By Photoshopman a.k.a. Gary Small
When Photoshop CS4 was released, it was chock full of so many new features, it was hard to say which one was my favorite. As cool as most of them are, this one, in my opinion, arose out of necessity.
As a professional photographer who was raised on medium format, I got used to shooting square. Because of that, I was able to frame subjects in my viewfinder so I knew I would get a perfect 8×10 every time. Then along comes digital and I, along with many of my fellow pros, gave up our Hasselblads and Bronicas and went to 35mm DSLRs. The big downside to that is, it’s a very long, narrow rectangular format. I’ve found, more often than not, that many photographers would inadvertently fill the frame with the subject, only to find when they went to make an 8×10, they would have to either cut their subject’s feet off or do some serious Photoshopping in order to make it work into the 8×10 crop.
I’ve personally had instances where I had to take my Rectangular Marquee tool and select pieces of the image, in order to stretch the background to make the image fit the crop properly.
Then along comes Photoshop CS4 and a new feature, called “Content Aware Scaling” (CAS for short). This to me was a godsend. In a nutshell, CAS is a way of stretching or squeezing an image into a cropped format, without distorting the main subject of the picture. It’s very cool to see it in action, but takes a little understanding to get it to work properly.
The way it works, is it tries to identify what the main subject in an image is (for example, pictures of people would have a lot of flesh tone and in most cases, be at or near the center of the image.). After it does that, you would scale the image, much the way you would when you use Free Transform except that in this case, the part that was identified as the main subject is protected and Photoshop will stretch or squeeze the remaining pixels to scale the image the way you want it.
Sounds easy, right? Well, Photoshop doesn’t always get it right and as with most things, I’ve found that leaving any kind of adjustments on automatic usually yield less than stellar results. I’ve found that CAS needs a little help most of the time. We help it along by outright telling it what we want recognized as the main subject. [Screenshots showing the entire process step by step are at the end of this article —Editor] How? Well first, we bring up CAS by going to the Edit menu and choosing “Content Aware Scale” When you do this, you get a set of handles around the image that look identical to what you see when you use Free Transform. But, don’t do anything yet! Look all the way up towards the top of the work area at the Options Bar. Over to the right, there’s a little drop down box labeled Protect. This is where we can tell it what we want as our protected subject area. Now, hit the Esc key to get out of CAS for now, because we have some work to do first. Sorry, didn’t mean to be a tease!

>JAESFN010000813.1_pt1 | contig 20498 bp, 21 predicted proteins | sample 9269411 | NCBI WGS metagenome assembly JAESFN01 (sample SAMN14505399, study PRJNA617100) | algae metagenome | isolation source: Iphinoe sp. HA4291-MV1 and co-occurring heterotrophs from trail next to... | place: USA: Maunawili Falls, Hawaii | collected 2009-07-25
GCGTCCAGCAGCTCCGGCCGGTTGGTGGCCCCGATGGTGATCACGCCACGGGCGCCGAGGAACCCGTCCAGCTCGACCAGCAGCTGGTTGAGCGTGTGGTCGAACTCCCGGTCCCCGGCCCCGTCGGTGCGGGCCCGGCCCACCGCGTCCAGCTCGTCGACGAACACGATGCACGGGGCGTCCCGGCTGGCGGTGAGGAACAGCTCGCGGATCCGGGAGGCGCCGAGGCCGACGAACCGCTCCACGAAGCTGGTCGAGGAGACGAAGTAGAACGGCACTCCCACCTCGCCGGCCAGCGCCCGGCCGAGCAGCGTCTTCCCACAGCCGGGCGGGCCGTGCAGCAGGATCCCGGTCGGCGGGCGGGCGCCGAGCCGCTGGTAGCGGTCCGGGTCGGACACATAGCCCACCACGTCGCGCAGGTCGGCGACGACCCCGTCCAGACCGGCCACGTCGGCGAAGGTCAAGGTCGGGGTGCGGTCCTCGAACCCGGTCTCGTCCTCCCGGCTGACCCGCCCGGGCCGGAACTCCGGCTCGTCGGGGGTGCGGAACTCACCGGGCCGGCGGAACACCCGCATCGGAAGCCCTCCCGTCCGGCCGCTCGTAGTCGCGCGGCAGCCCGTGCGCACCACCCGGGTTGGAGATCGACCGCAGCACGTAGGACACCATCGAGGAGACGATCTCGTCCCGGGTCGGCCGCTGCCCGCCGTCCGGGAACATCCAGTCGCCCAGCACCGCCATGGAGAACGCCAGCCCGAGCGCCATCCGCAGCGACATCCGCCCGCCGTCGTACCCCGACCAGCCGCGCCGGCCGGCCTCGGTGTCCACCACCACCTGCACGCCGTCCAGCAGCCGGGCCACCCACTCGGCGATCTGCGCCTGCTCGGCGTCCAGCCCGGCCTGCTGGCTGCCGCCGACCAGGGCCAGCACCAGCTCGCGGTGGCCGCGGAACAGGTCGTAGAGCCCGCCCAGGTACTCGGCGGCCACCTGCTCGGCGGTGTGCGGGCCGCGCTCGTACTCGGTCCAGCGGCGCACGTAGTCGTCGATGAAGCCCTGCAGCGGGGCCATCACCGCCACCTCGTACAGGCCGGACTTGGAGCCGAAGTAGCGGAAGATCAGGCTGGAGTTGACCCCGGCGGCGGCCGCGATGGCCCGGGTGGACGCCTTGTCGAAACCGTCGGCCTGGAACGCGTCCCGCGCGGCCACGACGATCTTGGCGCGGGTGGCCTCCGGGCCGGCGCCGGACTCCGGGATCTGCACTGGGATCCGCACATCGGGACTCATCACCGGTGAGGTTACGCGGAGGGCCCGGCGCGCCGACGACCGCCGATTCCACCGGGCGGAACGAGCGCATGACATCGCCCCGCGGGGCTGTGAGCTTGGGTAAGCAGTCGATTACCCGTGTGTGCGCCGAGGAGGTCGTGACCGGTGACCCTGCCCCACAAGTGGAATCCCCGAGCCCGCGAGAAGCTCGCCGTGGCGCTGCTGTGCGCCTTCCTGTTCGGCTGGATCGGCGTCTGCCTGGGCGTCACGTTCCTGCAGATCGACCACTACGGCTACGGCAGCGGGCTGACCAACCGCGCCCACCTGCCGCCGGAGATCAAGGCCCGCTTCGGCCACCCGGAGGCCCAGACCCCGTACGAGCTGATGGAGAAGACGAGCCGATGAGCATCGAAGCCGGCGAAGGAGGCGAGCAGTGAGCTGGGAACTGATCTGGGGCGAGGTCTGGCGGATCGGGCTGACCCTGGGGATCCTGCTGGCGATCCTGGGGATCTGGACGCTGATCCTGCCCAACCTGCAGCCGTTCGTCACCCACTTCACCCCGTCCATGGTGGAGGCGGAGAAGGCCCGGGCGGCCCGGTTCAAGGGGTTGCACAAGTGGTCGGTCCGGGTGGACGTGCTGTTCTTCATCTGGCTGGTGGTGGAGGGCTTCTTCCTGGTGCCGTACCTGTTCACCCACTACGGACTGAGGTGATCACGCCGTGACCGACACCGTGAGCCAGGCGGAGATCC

CAS uses Alpha Channels to identify that protected area. So in order to do this, as you may have guessed, you have to first create an Alpha Channel. How do you do that? Well, for anyone who hasn’t taken one of my Photoshop classes, an Alpha Channel (which resides in the Channels Panel) is basically a saved selection. What I usually do, is take my Lasso tool, and draw a selection around the main subject of my image. I then go to the Channels Panel. That’s where you see the RGB composite and Red, Green and Blue channels that make up the image. Look all the way to the bottom of the panel and you’ll see some buttons. Click the second button from the left. This takes the selection and saves it as an Alpha Channel. The first one is appropriately named, Alpha 1, and so on. You’ll notice the thumbnail is a black/white picture of the shape of the selection you had previously made.
Now, go back to your image, deselect the selection you made, and click Edit>Content Aware Scale. Again, you’ll get the transform handles and the Option bar. NOW click the dropdown box labeled Protect, and you’ll see 2 choices: None and Alpha 1. Click Alpha 1 and you’ve chosen that selection you made to be the protected subject area. Now grab the adjustment handles and stretch or squeeze the image as needed. You’ll notice everything EXCEPT the area you originally selected transforms, or distorts. It’s very cool to watch and saves a lot of time and work.
One word of warning, if you don’t have much image area to work with, outside your protected subject area, Photoshop may have no choice but to distort some of the protected area anyway, or badly distort the remaining area and you could have unpleasant results. My best advice in situations like that is, when you shoot your images, shoot loose. Leave room for cropping or proper adjusting, and you will save valuable post-production time.
Step by Step Screenshots showing the process: